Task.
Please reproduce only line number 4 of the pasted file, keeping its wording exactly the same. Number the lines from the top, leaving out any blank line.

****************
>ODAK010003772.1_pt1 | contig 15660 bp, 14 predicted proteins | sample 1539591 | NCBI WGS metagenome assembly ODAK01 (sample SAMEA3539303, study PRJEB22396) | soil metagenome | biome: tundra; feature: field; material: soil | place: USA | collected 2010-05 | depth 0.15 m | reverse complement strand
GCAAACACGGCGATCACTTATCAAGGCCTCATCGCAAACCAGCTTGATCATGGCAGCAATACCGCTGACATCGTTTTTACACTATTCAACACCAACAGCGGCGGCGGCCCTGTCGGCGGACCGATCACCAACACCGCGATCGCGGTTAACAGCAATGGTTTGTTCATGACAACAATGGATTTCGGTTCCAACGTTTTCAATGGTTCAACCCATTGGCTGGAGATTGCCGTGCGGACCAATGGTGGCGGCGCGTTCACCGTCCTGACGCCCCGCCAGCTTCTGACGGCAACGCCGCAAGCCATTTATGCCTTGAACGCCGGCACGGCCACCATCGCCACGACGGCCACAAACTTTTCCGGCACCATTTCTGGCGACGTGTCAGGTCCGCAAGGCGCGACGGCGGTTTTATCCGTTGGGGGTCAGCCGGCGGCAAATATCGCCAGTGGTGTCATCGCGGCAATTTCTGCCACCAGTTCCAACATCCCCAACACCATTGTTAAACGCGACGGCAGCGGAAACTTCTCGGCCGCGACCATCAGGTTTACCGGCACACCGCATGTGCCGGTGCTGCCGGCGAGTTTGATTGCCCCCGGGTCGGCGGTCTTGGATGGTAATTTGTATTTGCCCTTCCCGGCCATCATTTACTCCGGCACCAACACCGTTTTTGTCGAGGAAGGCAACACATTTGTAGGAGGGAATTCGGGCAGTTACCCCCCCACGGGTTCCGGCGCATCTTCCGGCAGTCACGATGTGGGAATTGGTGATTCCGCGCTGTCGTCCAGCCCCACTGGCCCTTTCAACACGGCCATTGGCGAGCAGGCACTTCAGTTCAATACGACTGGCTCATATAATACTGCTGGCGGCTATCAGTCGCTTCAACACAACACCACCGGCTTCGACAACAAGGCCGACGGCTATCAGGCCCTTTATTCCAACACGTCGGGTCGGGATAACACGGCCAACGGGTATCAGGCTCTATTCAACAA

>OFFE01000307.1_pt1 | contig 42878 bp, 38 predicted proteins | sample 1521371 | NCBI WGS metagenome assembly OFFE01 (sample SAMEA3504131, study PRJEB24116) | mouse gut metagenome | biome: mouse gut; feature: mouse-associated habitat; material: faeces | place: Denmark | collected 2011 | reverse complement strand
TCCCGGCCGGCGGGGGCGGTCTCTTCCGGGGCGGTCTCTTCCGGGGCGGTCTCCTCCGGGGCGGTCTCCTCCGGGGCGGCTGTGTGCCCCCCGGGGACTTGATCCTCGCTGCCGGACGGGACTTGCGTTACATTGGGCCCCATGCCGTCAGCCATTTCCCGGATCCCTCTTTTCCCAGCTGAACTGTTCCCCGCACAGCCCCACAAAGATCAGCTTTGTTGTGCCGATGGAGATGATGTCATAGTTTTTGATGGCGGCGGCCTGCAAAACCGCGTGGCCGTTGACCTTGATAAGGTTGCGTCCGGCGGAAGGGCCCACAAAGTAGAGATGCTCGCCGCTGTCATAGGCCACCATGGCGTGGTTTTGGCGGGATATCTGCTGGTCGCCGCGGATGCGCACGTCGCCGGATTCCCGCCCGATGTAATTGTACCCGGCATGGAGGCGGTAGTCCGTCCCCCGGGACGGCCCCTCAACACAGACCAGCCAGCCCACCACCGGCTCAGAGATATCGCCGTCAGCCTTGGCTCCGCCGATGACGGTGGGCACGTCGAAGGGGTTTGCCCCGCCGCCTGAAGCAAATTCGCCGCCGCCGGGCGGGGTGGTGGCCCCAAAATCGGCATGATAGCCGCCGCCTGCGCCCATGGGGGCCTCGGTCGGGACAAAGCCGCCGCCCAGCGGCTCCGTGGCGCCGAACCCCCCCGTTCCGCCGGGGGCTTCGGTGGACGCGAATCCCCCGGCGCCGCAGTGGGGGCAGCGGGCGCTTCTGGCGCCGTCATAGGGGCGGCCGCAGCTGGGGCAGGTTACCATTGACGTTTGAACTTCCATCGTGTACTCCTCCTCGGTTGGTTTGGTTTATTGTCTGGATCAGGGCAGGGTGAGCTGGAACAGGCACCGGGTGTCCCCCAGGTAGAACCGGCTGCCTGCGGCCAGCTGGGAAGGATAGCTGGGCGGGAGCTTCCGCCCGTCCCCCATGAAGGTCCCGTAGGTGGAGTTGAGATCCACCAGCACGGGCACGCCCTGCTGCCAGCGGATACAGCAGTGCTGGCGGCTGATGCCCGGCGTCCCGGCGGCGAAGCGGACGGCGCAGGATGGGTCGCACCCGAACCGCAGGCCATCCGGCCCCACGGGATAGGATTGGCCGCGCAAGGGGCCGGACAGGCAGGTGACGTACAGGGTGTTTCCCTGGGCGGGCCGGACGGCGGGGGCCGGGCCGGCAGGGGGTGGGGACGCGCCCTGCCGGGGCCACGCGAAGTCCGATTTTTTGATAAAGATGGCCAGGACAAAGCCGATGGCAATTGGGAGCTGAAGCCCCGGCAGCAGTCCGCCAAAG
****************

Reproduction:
TCCCGGCCGGCGGGGGCGGTCTCTTCCGGGGCGGTCTCTTCCGGGGCGGTCTCCTCCGGGGCGGTCTCCTCCGGGGCGGCTGTGTGCCCCCCGGGGACTTGATCCTCGCTGCCGGACGGGACTTGCGTTACATTGGGCCCCATGCCGTCAGCCATTTCCCGGATCCCTCTTTTCCCAGCTGAACTGTTCCCCGCACAGCCCCACAAAGATCAGCTTTGTTGTGCCGATGGAGATGATGTCATAGTTTTTGATGGCGGCGGCCTGCAAAACCGCGTGGCCGTTGACCTTGATAAGGTTGCGTCCGGCGGAAGGGCCCACAAAGTAGAGATGCTCGCCGCTGTCATAGGCCACCATGGCGTGGTTTTGGCGGGATATCTGCTGGTCGCCGCGGATGCGCACGTCGCCGGATTCCCGCCCGATGTAATTGTACCCGGCATGGAGGCGGTAGTCCGTCCCCCGGGACGGCCCCTCAACACAGACCAGCCAGCCCACCACCGGCTCAGAGATATCGCCGTCAGCCTTGGCTCCGCCGATGACGGTGGGCACGTCGAAGGGGTTTGCCCCGCCGCCTGAAGCAAATTCGCCGCCGCCGGGCGGGGTGGTGGCCCCAAAATCGGCATGATAGCCGCCGCCTGCGCCCATGGGGGCCTCGGTCGGGACAAAGCCGCCGCCCAGCGGCTCCGTGGCGCCGAACCCCCCCGTTCCGCCGGGGGCTTCGGTGGACGCGAATCCCCCGGCGCCGCAGTGGGGGCAGCGGGCGCTTCTGGCGCCGTCATAGGGGCGGCCGCAGCTGGGGCAGGTTACCATTGACGTTTGAACTTCCATCGTGTACTCCTCCTCGGTTGGTTTGGTTTATTGTCTGGATCAGGGCAGGGTGAGCTGGAACAGGCACCGGGTGTCCCCCAGGTAGAACCGGCTGCCTGCGGCCAGCTGGGAAGGATAGCTGGGCGGGAGCTTCCGCCCGTCCCCCATGAAGGTCCCGTAGGTGGAGTTGAGATCCACCAGCACGGGCACGCCCTGCTGCCAGCGGATACAGCAGTGCTGGCGGCTGATGCCCGGCGTCCCGGCGGCGAAGCGGACGGCGCAGGATGGGTCGCACCCGAACCGCAGGCCATCCGGCCCCACGGGATAGGATTGGCCGCGCAAGGGGCCGGACAGGCAGGTGACGTACAGGGTGTTTCCCTGGGCGGGCCGGACGGCGGGGGCCGGGCCGGCAGGGGGTGGGGACGCGCCCTGCCGGGGCCACGCGAAGTCCGATTTTTTGATAAAGATGGCCAGGACAAAGCCGATGGCAATTGGGAGCTGAAGCCCCGGCAGCAGTCCGCCAAAG